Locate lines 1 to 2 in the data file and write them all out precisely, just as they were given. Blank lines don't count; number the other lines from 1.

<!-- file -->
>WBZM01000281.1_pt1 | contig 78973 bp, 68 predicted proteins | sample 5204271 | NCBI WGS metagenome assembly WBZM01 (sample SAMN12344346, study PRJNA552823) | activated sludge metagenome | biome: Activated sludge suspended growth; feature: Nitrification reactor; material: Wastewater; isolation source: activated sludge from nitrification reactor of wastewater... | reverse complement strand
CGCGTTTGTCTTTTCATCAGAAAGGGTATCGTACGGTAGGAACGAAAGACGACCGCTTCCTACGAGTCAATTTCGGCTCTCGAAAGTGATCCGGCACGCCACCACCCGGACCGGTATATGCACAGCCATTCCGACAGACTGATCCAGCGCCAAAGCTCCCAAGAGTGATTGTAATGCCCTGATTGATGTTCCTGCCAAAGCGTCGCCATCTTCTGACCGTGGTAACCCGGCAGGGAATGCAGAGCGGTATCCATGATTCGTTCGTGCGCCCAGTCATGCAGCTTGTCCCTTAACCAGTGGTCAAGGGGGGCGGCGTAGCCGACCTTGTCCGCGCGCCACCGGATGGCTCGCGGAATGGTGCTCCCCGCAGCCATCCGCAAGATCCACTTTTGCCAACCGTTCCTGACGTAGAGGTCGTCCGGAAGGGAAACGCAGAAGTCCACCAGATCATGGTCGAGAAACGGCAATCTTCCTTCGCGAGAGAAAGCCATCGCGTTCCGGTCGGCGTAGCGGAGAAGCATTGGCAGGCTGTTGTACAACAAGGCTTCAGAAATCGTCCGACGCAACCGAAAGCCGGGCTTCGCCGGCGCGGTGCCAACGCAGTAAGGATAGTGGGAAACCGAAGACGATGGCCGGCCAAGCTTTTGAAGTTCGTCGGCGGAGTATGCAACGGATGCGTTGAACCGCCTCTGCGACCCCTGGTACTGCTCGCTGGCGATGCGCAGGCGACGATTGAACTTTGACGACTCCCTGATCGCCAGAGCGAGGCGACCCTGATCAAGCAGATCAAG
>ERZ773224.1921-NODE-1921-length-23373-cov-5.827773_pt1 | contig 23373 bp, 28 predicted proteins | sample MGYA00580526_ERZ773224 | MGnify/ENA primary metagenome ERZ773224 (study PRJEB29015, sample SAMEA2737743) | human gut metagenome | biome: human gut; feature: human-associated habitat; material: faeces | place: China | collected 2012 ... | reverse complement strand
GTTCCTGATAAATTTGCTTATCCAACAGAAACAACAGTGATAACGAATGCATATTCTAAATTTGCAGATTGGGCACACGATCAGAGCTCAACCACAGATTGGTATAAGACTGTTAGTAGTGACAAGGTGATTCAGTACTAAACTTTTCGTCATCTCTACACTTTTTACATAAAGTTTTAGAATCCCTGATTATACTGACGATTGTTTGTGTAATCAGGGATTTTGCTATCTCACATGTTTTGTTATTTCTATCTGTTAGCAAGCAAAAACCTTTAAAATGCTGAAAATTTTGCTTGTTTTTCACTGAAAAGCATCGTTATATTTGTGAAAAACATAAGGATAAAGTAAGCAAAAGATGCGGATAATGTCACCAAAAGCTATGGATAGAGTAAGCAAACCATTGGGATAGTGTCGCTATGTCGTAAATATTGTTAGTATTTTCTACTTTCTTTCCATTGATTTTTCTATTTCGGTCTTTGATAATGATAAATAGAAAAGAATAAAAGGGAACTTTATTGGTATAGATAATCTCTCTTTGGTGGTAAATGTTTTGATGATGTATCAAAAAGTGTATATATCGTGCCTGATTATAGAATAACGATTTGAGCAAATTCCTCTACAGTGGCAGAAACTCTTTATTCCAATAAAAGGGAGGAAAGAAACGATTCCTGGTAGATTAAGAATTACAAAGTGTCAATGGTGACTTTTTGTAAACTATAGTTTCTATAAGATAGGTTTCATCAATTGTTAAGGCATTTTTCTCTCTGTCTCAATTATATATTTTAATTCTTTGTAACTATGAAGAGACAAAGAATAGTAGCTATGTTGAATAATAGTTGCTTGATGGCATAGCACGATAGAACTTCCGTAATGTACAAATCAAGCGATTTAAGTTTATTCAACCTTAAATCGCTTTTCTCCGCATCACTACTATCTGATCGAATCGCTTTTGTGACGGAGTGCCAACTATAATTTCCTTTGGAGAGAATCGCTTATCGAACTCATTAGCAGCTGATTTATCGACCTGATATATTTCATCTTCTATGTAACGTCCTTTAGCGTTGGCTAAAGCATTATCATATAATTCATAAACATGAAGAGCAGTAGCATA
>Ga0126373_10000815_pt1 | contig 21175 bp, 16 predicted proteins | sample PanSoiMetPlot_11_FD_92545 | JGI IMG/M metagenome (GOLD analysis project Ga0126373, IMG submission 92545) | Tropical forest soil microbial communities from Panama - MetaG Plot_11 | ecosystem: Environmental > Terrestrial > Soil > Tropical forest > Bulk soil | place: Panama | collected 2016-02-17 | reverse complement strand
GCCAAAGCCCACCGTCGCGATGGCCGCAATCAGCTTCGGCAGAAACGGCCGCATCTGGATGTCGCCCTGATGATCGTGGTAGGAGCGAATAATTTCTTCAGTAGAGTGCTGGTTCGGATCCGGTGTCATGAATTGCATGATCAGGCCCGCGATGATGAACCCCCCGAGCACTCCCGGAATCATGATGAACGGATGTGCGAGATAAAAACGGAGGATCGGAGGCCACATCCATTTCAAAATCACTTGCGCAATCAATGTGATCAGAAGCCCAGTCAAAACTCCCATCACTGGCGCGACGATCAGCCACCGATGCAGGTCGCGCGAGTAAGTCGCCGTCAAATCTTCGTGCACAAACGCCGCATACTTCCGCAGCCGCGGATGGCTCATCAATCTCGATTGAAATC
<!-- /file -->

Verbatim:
>WBZM01000281.1_pt1 | contig 78973 bp, 68 predicted proteins | sample 5204271 | NCBI WGS metagenome assembly WBZM01 (sample SAMN12344346, study PRJNA552823) | activated sludge metagenome | biome: Activated sludge suspended growth; feature: Nitrification reactor; material: Wastewater; isolation source: activated sludge from nitrification reactor of wastewater... | reverse complement strand
CGCGTTTGTCTTTTCATCAGAAAGGGTATCGTACGGTAGGAACGAAAGACGACCGCTTCCTACGAGTCAATTTCGGCTCTCGAAAGTGATCCGGCACGCCACCACCCGGACCGGTATATGCACAGCCATTCCGACAGACTGATCCAGCGCCAAAGCTCCCAAGAGTGATTGTAATGCCCTGATTGATGTTCCTGCCAAAGCGTCGCCATCTTCTGACCGTGGTAACCCGGCAGGGAATGCAGAGCGGTATCCATGATTCGTTCGTGCGCCCAGTCATGCAGCTTGTCCCTTAACCAGTGGTCAAGGGGGGCGGCGTAGCCGACCTTGTCCGCGCGCCACCGGATGGCTCGCGGAATGGTGCTCCCCGCAGCCATCCGCAAGATCCACTTTTGCCAACCGTTCCTGACGTAGAGGTCGTCCGGAAGGGAAACGCAGAAGTCCACCAGATCATGGTCGAGAAACGGCAATCTTCCTTCGCGAGAGAAAGCCATCGCGTTCCGGTCGGCGTAGCGGAGAAGCATTGGCAGGCTGTTGTACAACAAGGCTTCAGAAATCGTCCGACGCAACCGAAAGCCGGGCTTCGCCGGCGCGGTGCCAACGCAGTAAGGATAGTGGGAAACCGAAGACGATGGCCGGCCAAGCTTTTGAAGTTCGTCGGCGGAGTATGCAACGGATGCGTTGAACCGCCTCTGCGACCCCTGGTACTGCTCGCTGGCGATGCGCAGGCGACGATTGAACTTTGACGACTCCCTGATCGCCAGAGCGAGGCGACCCTGATCAAGCAGATCAAG